As to Ford's argument that she acted in bad faith to prevent removal, Plaintiff asserts that she actively litigated her claim against Mendenhall, and that there is no evidence she intentionally kept Mendenhall in the case solely to prevent removal. More specifically, she claims that she obtained substantial discovery from Mendenhall, albeit through discovery requests filed in a different asbestos-exposure lawsuit involving Plaintiff's counsel and Mendenhall; that as part of ongoing settlement negotiations, Mendenhall agreed that Plaintiff would not need to respond to its motion for summary judgment; and that she ultimately settled her claim against Mendenhall, for consideration, on October 24, 2016 (Id. at 3-5, 9-12). Plaintiff has produced a copy of an email that Mendenhall's counsel sent to Plaintiff's counsel on August 17, 2016 at 9:33 p.m., in which counsel for Mendenhall wrote, “Any chance a package deal of [another asbestos-exposure case] and Bristol might be of interest to you? Just thinking outside the usual box.” (Doc. 36.16). Plaintiff has also submitted an affidavit from Plaintiff's counsel, dated October 24, 2016, in which counsel attests, inter alia, that Plaintiff and Mendenhall have agreed to a settlement in this case, but are awaiting “final approval” of the settlement from Mendenhall's insurer (Doc. 36.17).

         Plaintiff also seeks sanctions against Ford under Rule 11 of the Federal Rules of Civil Procedure or the Court's inherent authority, and an award of costs, fees, and expenses under 28 U.S.C. § 1447(c) (Docs. 36-37, 51). According to Plaintiff, sanctions are warranted because Ford improperly removed this action on the first day of trial in the state court, and after its third motion for continuance was denied, for the purpose of delaying the state-court proceeding (Docs. 36 at 1, 13-15; 51 at 13-15).

         Ford opposes Plaintiff's motion to remand, reiterating its arguments in support of removal (Docs. 50; 53-54). In support of its argument that it is the only remaining defendant in this action, Ford points to Plaintiff's October 24, 2016 response to a motion to dismiss for lack of personal jurisdiction filed by Ford in the state-court proceeding, which states “Plaintiff has litigated this case up to the eve of trial, and has resolved or dismissed her claims against every defendant other than Ford.” (Doc. 1.61 at 30). According to Ford, this statement triggered a new thirty-day removal period under 28 U.S.C. § 1446(b)(3). Ford further asserts that this statement also establishes there are no other defendants from whom it was required to seek consent before removing this action (Doc. 50 at 2-6). Ford also opposes Plaintiff's request for sanctions, arguing that its removal was proper, that Plaintiff's request for Rule 11 sanctions is procedurally barred, and alternately, that sanctions are not warranted because it had a good faith basis in law and fact for removing the case to federal court (Docs. 41, 53-54).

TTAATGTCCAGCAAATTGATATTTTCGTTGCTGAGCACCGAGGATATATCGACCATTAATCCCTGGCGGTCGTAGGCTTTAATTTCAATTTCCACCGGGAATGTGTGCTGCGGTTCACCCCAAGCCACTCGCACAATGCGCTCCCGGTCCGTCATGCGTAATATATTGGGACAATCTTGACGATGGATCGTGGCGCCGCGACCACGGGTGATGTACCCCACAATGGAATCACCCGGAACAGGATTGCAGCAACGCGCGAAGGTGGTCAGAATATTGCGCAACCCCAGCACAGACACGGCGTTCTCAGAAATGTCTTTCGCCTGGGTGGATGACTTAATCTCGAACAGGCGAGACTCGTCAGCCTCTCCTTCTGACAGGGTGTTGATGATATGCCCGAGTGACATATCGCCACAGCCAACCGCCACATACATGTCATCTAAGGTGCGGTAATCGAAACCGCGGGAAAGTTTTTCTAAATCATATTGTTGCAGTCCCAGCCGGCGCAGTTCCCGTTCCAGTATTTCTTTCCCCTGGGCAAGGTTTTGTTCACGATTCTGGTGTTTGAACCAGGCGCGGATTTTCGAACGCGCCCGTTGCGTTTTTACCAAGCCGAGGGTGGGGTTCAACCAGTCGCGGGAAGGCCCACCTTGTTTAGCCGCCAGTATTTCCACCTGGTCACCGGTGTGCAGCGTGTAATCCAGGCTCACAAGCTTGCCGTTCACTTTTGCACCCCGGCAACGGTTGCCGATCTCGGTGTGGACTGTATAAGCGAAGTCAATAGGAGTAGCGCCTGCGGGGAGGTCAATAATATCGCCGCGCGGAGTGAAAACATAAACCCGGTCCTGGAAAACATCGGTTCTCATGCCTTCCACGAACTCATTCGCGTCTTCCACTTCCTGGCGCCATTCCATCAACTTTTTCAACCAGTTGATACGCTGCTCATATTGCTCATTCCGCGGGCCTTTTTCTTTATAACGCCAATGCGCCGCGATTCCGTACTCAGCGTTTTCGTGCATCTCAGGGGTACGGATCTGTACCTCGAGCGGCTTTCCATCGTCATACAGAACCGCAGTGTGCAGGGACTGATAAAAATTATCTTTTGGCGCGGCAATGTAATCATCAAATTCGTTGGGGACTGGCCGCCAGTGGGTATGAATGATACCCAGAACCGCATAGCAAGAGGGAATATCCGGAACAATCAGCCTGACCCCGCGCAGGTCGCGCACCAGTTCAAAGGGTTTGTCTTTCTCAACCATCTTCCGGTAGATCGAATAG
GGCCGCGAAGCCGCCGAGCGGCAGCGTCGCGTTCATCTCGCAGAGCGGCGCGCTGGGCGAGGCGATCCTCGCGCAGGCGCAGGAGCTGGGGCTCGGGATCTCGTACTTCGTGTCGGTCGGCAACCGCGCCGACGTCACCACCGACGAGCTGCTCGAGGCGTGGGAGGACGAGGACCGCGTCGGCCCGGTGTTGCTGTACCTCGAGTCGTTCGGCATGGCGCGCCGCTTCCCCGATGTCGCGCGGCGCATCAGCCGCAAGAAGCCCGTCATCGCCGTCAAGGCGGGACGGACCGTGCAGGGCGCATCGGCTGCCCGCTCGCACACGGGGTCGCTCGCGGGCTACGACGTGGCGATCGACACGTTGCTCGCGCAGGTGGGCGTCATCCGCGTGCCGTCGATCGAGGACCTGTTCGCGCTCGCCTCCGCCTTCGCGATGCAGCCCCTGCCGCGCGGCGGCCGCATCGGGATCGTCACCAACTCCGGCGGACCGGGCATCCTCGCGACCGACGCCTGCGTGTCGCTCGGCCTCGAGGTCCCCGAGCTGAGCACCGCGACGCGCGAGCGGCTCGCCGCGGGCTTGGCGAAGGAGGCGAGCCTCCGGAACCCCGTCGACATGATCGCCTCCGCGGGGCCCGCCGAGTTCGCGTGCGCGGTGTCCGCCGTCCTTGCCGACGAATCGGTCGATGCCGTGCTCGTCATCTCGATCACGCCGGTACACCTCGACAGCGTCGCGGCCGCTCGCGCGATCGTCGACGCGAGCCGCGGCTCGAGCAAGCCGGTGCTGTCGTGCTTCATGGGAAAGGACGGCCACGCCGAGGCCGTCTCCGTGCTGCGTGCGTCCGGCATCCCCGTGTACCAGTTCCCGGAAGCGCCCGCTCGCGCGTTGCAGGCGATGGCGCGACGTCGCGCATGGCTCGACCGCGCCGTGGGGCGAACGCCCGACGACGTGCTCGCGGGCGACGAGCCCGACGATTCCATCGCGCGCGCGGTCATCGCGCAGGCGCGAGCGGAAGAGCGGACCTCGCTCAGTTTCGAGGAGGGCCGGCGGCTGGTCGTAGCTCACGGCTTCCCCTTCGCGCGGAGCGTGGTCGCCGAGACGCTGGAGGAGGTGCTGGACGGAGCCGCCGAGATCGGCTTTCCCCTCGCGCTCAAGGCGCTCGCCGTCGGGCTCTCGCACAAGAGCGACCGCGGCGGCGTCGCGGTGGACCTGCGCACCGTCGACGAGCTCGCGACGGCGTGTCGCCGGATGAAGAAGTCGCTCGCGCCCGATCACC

1. Ford was not required to obtain consent of other defendants.

         Initially, the Court finds that Ford's notice of removal was not procedurally defective for failure to obtain the consent of other defendants. When a civil action is removed to federal court, all defendants who have been joined and served must generally join in or consent to the removal of the action. 28 U.S.C. § 1446(b)(2)(A). However, consent from dismissed defendants is not required. Chohlis v. Cessna Aircraft Co., 760 F.2d 901, 903 n.2 (8th Cir. 1985) (citations omitted) (settlement between plaintiff and non-diverse defendant may be final enough to support removal even in absence of formal entry of dismissal); see Midwestern Indem. Co. v. Brooks, 779 F.3d 540, 544 (8th Cir. 2015) (once claims against defendant who did not consent to removal were settled, removal was proper because continuation of suit against them would be a nullity). The Court concludes that Plaintiff's statement in her October 24, 2016 response in opposition to Ford's motion to dismiss was effective to establish that Ford was the only remaining defendant in this action. As such, Ford was not required to seek and obtain the consent of other defendants before filing its notice of removal.

         2. This action became removable under 28 U.S.C. ยง ...